Aruba, Extreme, Aerohive, Ruckus (Arris) all have cloud managed products including switching, some light routing, and AP's.

We have just gone through a LAN replacement, inc firewalls, switches and WAPs. After a long consultation process (we are a public funded body) We opted for HP comware switching, Aruba WAP's and Watchguard firewall. HP Comware switching has many technical advantages (IRF) but the big reason is that you get all features with the purchase price, no added licenses (as per cisco) and lifetime limited warranty on the hardware. Aruba WAPs have both controller and cloud solutions dependent on circumstance and numbers deployed. They are now owned by HP and have been integrated into their platform. Watchguard because our management liked all the fancy reports

Price was very competitive. We are a 80 site, 7500 user organisation.

Wait, did you purchase the comware (3Com) line of switches? Or the provision line of switches that aruba took over? Big difference. I believe it is only the later with the lifetime warranty, and integration with aruba wifi. I'm happy to be wrong though.

I have been running HP/Aruba provision switch gear and fortigates for years, and love the combo.

5 points · 6 months ago

HP Procurve was the original name of the stuff that's now Aruba badged from HP. Good stuff, have used them in several of my recent jobs. I'd buy them over Cisco, and have. Cheaper and nicer to work with both.

How’s the support? That’s the one thing that always impresses me with Cisco. Sometimes you get a dud but often it’s really nice and great to work with.

I've had to deal with HP support a couple of times now, most of the times they are pretty knowledgeable and can help you with your issues.

I've been really researching these HP/Aruba switches as of late. I have a bunch of Dell switches that need replacing.

Are you using the management server with the WatchGuards? Is that still a thing? That info would benefit OP. There's a lot of hate on this sub for WatchGuard but I found them pretty good back in the day.

3 points · 6 months ago

Like everyone already said. Meraki scales all the way up.

6 points · 6 months ago

If by scale you mean your needs are complex, then a cloud based solution will probably not work. That being said, Aerohive makes great cloud-controlled AP's. I think Aruba has a cloud-based wireless system now as well.

For firewalls/switching you may run into more trouble. I honestly recommend non-cloud enabled systems for security/routing/switching. They cannot do a lot of stuff, and they are pricey.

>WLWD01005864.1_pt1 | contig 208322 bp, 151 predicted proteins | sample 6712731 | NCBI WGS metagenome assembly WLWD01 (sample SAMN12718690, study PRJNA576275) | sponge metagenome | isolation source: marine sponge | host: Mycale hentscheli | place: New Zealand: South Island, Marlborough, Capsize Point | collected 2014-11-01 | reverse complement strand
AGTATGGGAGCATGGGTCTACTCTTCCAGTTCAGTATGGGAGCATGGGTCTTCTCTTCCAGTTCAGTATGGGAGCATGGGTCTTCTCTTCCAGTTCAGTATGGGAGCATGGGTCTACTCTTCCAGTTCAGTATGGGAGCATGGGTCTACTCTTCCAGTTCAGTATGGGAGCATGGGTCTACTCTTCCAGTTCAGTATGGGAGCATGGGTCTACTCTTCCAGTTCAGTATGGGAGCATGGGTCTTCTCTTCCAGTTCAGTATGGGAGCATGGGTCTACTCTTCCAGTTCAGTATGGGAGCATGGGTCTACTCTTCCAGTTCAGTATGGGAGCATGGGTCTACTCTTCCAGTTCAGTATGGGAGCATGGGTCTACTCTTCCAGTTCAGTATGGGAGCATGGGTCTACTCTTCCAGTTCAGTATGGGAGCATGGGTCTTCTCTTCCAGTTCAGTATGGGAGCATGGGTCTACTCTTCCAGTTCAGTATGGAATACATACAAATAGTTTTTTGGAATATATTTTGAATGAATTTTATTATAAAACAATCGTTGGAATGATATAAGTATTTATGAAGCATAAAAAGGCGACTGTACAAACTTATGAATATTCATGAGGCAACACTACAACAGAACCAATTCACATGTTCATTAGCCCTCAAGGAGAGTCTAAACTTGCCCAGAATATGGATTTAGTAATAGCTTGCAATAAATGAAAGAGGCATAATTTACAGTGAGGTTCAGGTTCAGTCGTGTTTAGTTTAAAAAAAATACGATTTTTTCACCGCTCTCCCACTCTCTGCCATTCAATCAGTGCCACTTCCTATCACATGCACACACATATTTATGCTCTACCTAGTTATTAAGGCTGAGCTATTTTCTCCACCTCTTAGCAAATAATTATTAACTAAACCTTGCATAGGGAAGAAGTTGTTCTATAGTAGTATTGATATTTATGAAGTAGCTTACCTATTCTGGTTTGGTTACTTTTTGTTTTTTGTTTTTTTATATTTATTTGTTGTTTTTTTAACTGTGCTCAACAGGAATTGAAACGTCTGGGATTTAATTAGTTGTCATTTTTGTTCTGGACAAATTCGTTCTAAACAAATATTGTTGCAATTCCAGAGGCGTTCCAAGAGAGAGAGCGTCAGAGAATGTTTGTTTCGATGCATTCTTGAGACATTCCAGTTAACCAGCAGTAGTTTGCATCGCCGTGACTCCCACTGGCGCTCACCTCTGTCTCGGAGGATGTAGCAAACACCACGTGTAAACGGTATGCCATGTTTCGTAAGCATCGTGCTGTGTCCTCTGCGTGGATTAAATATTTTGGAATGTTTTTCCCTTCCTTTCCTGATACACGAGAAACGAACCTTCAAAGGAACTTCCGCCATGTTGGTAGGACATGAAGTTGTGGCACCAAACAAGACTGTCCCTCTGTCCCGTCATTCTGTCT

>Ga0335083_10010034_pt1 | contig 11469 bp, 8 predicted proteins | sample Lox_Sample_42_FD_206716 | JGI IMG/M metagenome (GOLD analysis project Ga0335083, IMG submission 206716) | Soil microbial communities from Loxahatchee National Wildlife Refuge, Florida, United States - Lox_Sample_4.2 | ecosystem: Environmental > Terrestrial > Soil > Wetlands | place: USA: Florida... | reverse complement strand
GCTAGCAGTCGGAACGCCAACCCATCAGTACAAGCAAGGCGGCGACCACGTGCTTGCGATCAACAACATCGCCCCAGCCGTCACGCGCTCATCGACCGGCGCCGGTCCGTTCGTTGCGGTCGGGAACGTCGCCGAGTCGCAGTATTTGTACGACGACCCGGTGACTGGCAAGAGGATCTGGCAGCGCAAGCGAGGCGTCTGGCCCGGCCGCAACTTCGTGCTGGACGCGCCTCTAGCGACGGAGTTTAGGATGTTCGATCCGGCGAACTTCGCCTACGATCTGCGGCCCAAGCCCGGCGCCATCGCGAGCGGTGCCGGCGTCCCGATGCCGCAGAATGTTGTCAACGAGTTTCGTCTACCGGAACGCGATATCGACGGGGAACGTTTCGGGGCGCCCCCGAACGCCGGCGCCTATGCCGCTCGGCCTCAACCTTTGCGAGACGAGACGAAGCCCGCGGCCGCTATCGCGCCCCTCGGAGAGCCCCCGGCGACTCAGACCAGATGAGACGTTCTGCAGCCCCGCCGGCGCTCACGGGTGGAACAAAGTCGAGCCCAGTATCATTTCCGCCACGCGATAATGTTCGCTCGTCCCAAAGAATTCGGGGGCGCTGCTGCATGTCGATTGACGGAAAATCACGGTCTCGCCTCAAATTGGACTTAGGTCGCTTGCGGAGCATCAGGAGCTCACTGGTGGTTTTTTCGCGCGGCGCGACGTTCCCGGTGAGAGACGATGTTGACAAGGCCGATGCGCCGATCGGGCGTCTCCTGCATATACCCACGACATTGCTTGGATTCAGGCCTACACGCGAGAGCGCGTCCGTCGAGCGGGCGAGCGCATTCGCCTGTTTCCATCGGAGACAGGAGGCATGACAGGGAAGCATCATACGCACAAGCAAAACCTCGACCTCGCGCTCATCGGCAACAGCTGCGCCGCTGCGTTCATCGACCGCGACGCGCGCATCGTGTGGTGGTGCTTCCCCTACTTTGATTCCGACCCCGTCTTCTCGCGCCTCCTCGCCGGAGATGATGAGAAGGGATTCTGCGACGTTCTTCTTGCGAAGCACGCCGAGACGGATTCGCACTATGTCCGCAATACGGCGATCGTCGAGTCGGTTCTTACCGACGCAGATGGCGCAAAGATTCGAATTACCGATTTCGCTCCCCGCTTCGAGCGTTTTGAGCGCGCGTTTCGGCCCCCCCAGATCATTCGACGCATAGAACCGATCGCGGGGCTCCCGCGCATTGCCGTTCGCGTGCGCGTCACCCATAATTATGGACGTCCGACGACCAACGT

Both are great and have a similar feature set. I went with Aruba since they got their AC standard WiFi out first. And I desperately needed it for the job

Got rid of expensive Meraki AP and moved to cheap Unifi for 5 clients-companies and continuing. Different offices from 20 to 200 users (from 2 to 20 APs), model AP PRO. The controller is a free Ubuntu VM. Highly recommended.

Check out Aerohive and their NG product. It’s an AP cloud based solution. We use them in K-12 district wide. We have about 300 AP 250s. Easy to manage and setup. Depending on your needs you can go with AP 230’s. If you attend one of their product trainings you get an AP to keep.

We are Meraki for AP's, Brocade/Ruckus for switching, and Fortinet for firewalls, a bit of a mix i know, but it has worked well for us. We have 120+ sites that we support centrally but run a pretty lean networking staff, and the meraki dashboard is really hard to beat for ease of use and support. Our helpdesk staff loves in when troubleshooting issues.

When pushed a bit, meraki can get very competitive, at least on the access points.

When we looked at pricing and options on switching and firewalling they were not as good as a fit, so we went in a different direction.

As far as meraki scaling, we have over 4000 access points with them and things work well, so at least on that front scaling is no issue.

esteemed fruit-loop
2 points · 6 months ago

Look at all these questions with no really important information...

What are you trying to accomplish?

Aruba's Instant architecture can work in the SMB market.

Access Points: Instant APs is the type of AP that I would recommend you look into. These APs do not require a controller and the only licensing that will be needed is the subscription to the Aruba Central (cloud management). These APs will create a small cluster at your branch locations with an elected master. If that master were to go down, then another AP would take its place. That cluster would then connect back up to Aruba Central for Cloud Configuration, Monitoring & Reporting, and a couple of other features.